- Jeffrey E Ming, MD, PhD
Jeffrey E Ming, MD, PhD
- Adjunct Assistant Professor of Pediatrics
- The Children's Hospital of Philadelphia and the University of Pennsylvania School of Medicine
A number of conditions featuring immunodeficiency may also present with clinical problems that are not directly due to the immunologic deficit (table 1) [1-4]. These conditions, termed "syndromic immunodeficiencies," are in contrast to primary immunodeficiencies, in which infection is the primary manifestation and the immune problem is well characterized. A large variety of manifestations have been described in the different syndromic immunodeficiencies, and a number of organ systems may be involved. Some of these conditions feature metabolic derangements or chromosomal anomalies.
Several genetic disorders may well be considered as both primary and syndromic immunodeficiencies since they have both characteristic organ dysfunction and/or dysmorphology unrelated to the immune system, as well as a consistent, well-defined immunodeficiency. Conditions such as Wiskott-Aldrich syndrome and ataxia-telangiectasia could be considered as fitting both categories and are discussed separately. (See "Wiskott-Aldrich syndrome" and "Ataxia-telangiectasia".)
Recognition of a syndromic immunodeficiency is important in several respects. For a patient with nonimmune-related anomalies who presents to the immunologist, it is critical to ascertain if the constellation of malformations is diagnostic for a specific syndrome. This may aid in giving an accurate prognosis for the immune defect. In addition, the diagnosis may alert the clinician to monitor for abnormalities in other organ systems. The prognosis for cognitive or motor development may also be impacted. Alternatively, if a child with one of these syndromes presents initially with nonimmune medical problems, then it is important to establish if an immune defect is present so that appropriate intervention can be undertaken. In addition, being able to establish the correct diagnosis may also have implications for the recurrence risk of future pregnancies of the patient or the patient's family and relatives.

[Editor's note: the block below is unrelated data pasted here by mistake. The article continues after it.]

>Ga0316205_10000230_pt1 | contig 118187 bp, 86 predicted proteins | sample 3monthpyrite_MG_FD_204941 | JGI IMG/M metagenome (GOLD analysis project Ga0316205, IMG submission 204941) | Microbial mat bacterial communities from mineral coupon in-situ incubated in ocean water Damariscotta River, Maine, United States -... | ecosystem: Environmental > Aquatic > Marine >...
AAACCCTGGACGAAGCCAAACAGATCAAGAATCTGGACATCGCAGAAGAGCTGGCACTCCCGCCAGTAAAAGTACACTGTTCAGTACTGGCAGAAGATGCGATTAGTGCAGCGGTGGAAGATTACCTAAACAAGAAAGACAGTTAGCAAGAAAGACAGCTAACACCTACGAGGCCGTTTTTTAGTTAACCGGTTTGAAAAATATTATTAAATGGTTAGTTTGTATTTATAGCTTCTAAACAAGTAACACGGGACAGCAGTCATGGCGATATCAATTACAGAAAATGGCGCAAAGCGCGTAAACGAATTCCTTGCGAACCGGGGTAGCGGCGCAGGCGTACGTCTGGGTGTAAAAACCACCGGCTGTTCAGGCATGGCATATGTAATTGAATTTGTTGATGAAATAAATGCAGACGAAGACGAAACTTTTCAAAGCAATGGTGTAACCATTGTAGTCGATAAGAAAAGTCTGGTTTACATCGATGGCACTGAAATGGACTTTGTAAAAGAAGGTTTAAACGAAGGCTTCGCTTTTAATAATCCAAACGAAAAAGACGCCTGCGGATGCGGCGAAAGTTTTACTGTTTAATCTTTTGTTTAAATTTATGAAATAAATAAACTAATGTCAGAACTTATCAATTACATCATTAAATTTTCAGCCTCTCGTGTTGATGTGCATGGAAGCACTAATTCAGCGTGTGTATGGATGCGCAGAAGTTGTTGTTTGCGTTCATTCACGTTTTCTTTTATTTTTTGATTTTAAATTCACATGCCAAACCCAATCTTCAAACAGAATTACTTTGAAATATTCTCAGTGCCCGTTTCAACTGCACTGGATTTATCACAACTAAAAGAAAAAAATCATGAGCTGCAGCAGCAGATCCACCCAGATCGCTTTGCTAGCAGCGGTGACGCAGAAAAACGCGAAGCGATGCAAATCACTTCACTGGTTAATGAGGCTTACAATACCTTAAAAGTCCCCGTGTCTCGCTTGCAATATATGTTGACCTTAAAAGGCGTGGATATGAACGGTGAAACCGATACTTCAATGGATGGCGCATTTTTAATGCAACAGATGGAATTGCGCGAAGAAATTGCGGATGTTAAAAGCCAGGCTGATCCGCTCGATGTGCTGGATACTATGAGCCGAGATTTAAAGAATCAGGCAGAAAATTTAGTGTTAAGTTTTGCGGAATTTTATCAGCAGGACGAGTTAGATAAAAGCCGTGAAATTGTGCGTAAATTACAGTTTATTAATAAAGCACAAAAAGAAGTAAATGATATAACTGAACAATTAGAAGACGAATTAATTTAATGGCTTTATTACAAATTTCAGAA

In this topic review, we will focus on the more common syndromic immunodeficiencies in which immune defects are noted. A number of other syndromic immunodeficiencies are listed in the table (table 1). More complete delineation of syndromic immunodeficiencies, including rare conditions and those in which immune defects are only occasionally present, are available [1,2]. Some of these disorders are discussed in detail elsewhere. (See "Bloom syndrome" and "Nijmegen breakage syndrome".)
Cartilage-hair hypoplasia (CHH) is a rare, autosomal recessive form of short-limb dwarfism (metaphyseal chondrodysplasia). Associated features may include fine, sparse hair; cellular and humoral immunodeficiencies; Hirschsprung disease; hematologic and skin malignancies; autoimmune disease; and bronchiectasis. CHH is caused by defects in the ribonuclease mitochondrial RNA-processing (RMRP) gene. This disorder is discussed in detail separately. (See "Cartilage-hair hypoplasia".)
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- CARTILAGE-HAIR HYPOPLASIA
- ICF SYNDROME
- Clinical manifestations and laboratory abnormalities
- GRISCELLI SYNDROME
- Clinical manifestations and laboratory abnormalities
- p14 DEFICIENCY
- SCHIMKE IMMUNOOSSEOUS DYSPLASIA
- Clinical manifestations and laboratory abnormalities
- DELETION OF CHROMOSOME REGION 22Q11.2 (DiGEORGE SYNDROME)
- DELETIONS OF CHROMOSOME REGION 10p13-p14
- PARTIAL DELETIONS OF CHROMOSOME 4p (WOLF-HIRSCHHORN SYNDROME)
- Clinical manifestations, laboratory abnormalities, and pathogenesis
- BLOOM SYNDROME
- NIJMEGEN BREAKAGE SYNDROME